UPDATE: This story has been updated to correct the date of the public hearing on the dog park. It will be on July 9, not July 16. Updated 11:45 a.m., July 3 

Members of the Pierre Parks and Recreation “Dog Park Sub-Committee” met with the Pierre City Commission on Tuesday, July 2, to try and secure a location for a future Pierre Dog Park.

“[Dog parks] are common around the state, and certainly in major municipalities,” Dr. Craig Howard, a veterinarian and member of the sub-committee, said. “We’d like to join that list.”

The location they selected is an alfalfa field on East Sully Avenue, a few blocks east of Downs Marina. Howard said they selected this location due its size, pre-existing ownership by the city, and proximity to a potable water source, among other criteria.

“We entertained a few other sites, but this site rose to the top to the point that we don’t have an alternate site; we don’t have a back-up site right now,” Howard said.

This is not the first time Pierre residents have tried to get a dog park built in the city.

Farnsworth said that another group had spoken to the Commission board about the topic three years ago. Those efforts fell through before bearing results due to some internal sub-committee issues.

“I think the reason it didn’t move on further is, two of the three key citizens on the committee moved out of town, and the one remaining couldn’t take it on by herself,” Tom Farnsworth said. Farnsworth is the Director of the city’s Parks and Recreation department, and is also pushing for the dog park.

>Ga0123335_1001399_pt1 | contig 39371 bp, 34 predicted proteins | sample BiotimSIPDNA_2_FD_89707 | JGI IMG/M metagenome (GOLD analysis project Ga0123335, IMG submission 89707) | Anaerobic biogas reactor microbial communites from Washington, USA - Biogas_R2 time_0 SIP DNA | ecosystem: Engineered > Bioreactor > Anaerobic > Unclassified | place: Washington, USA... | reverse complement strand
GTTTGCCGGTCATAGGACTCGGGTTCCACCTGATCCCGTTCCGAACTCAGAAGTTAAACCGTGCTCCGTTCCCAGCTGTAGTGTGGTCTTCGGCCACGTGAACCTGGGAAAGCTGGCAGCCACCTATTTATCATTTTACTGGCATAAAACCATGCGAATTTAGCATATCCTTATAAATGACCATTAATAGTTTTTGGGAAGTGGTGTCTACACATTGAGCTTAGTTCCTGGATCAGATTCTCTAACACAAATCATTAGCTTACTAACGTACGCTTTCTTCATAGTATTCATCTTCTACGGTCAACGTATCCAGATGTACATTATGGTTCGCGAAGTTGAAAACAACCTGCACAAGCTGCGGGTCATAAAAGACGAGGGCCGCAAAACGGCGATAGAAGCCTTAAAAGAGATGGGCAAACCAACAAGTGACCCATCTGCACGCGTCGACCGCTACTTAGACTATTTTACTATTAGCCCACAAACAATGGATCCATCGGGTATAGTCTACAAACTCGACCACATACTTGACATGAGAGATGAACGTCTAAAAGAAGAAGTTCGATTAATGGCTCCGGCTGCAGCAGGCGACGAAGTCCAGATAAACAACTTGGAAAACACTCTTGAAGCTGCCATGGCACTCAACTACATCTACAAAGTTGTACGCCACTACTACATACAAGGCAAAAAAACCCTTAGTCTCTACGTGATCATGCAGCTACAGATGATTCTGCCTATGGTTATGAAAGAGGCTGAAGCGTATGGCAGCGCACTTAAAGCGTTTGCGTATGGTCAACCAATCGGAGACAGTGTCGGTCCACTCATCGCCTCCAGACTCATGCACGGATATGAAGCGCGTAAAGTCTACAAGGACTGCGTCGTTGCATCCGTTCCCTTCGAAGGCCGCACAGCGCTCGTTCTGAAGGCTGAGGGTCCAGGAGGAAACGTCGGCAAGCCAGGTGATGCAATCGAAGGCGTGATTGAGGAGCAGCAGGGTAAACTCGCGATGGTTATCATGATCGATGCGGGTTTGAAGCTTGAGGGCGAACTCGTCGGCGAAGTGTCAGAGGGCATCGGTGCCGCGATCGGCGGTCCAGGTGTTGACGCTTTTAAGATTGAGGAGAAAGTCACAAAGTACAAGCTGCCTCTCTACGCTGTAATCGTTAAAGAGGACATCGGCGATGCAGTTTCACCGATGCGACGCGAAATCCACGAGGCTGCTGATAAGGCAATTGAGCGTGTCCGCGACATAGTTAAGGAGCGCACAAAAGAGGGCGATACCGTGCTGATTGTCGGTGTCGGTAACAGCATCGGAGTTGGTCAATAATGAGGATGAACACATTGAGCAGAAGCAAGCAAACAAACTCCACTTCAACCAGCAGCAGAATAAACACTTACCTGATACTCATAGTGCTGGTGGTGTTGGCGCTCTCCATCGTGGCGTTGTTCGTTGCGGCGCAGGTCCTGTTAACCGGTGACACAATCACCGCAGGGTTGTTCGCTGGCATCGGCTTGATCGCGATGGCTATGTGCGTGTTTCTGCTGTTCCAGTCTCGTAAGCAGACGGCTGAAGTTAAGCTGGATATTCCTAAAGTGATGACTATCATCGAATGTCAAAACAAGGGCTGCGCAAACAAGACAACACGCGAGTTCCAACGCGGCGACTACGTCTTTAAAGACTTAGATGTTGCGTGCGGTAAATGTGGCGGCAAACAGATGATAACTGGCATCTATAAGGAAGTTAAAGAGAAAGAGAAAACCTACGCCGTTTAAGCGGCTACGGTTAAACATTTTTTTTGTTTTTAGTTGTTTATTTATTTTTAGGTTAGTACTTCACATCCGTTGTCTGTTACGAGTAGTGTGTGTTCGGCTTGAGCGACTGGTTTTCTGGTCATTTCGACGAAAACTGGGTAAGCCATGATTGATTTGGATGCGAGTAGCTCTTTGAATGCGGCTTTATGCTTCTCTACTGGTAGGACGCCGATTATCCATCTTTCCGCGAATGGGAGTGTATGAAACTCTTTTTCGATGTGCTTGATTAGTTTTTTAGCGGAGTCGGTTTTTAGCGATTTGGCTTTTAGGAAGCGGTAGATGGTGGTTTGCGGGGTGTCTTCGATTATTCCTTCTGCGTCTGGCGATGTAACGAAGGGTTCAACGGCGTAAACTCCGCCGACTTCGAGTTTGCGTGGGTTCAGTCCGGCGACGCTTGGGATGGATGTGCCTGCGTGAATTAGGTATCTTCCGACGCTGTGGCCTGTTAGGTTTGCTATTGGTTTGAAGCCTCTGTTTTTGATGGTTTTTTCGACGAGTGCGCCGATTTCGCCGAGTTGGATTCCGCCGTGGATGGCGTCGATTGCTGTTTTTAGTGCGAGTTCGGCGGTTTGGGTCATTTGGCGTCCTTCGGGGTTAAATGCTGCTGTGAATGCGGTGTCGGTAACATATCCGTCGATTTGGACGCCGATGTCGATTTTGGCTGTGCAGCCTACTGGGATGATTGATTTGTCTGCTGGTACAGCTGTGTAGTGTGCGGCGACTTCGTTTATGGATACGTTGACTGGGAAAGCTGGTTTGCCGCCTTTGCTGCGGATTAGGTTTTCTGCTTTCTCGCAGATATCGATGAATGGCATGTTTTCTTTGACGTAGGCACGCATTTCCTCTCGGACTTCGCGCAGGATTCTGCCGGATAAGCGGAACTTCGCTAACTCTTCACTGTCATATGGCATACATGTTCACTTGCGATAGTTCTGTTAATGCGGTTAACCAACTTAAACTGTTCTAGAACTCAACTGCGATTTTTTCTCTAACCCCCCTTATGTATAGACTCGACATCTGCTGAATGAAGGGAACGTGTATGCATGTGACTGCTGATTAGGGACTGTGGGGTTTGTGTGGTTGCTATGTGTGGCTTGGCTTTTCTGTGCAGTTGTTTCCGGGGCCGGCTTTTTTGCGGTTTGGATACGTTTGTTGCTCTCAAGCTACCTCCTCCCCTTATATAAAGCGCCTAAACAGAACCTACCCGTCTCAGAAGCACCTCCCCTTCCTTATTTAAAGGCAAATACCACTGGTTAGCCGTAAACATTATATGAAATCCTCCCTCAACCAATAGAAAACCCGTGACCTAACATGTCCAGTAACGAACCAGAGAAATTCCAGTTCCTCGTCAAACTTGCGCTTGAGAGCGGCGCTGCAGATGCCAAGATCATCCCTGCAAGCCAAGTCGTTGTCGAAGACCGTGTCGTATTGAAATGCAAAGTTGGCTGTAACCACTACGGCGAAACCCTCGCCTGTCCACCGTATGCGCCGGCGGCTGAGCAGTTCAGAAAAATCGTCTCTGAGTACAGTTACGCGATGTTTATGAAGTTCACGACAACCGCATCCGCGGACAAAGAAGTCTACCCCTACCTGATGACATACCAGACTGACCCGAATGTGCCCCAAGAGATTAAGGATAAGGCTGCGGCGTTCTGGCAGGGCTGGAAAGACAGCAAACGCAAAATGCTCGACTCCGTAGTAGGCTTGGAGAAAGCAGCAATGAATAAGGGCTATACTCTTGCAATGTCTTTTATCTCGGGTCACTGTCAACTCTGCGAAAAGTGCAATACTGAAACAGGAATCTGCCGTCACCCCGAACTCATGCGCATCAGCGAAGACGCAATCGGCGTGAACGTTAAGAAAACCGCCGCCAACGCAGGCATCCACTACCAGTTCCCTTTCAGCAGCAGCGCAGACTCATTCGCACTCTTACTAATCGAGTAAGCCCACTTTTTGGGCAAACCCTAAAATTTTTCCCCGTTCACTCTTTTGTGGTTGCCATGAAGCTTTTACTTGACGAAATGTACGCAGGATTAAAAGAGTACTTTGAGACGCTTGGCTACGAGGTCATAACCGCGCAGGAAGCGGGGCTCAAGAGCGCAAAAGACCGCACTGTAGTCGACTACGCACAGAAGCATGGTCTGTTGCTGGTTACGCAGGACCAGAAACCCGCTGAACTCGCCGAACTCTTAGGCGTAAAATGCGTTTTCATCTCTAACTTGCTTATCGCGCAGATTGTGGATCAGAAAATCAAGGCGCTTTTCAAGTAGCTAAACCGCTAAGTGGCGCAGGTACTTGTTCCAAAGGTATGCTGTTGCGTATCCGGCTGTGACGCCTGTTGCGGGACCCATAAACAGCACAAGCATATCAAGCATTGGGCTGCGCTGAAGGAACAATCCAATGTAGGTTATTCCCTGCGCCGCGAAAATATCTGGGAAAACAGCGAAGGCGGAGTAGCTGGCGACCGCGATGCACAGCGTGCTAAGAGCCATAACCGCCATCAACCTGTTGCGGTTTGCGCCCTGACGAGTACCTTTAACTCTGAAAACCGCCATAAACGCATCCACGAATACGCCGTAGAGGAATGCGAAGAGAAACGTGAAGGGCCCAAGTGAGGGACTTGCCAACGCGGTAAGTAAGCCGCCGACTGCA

Alternatively, Howard said, the current sub-committee is energized and confident about getting a dog park.

“This group is here, they’re local, there’s more than one, and… the private fundraising onus is huge to make this development,” Farsnworth said.

Howard told the Commissioners on Tuesday that the dog park sub-committee had no finalized plans drawn up for the park or any park amenities yet. Those could be figured out after a location was selected.

“Right now, we’re focused on the location,” he said.

Despite this, Howard did present a very tentative plan for the park to the Commission board. Based on the preliminary vision, the dog park would include a parking lot, a fenced entrance space where dogs could be unleashed without fear of them running off down the street, and two internal divisions: One for large dogs,and one for “Little Pooches.” All these areas, as well as the dog park as a whole, would likely be cordoned off with chain-link fence, Howard said. No artificial lighting would be provided.

While many of the Commissioners seemed receptive to the idea, Commissioner Vona Johnson brought up that not all residents in the nearby area may want a dog park. Some, she said, had even told her in the past that they were opposed to a dog park. To that end, she advised that the board not approve the dog park location immediately, but wait until the next public meeting — July 9 — to hold a public hearing on the issue. 

“I think it’s important the we get the input from both sides,” Johnson said.

Howard and Farnsworth agreed with that idea. They told the Capital Journal that they felt confident most Pierre residents would support a town dog park — or at least, could be allayed of their concerns over it — and that a public hearing would help convince the Commissioners of to finally approve the location.

“We’re ready for the public responses,” Farnsworth said. “That’s a fair way to do it, and we’ll see where this leads.”


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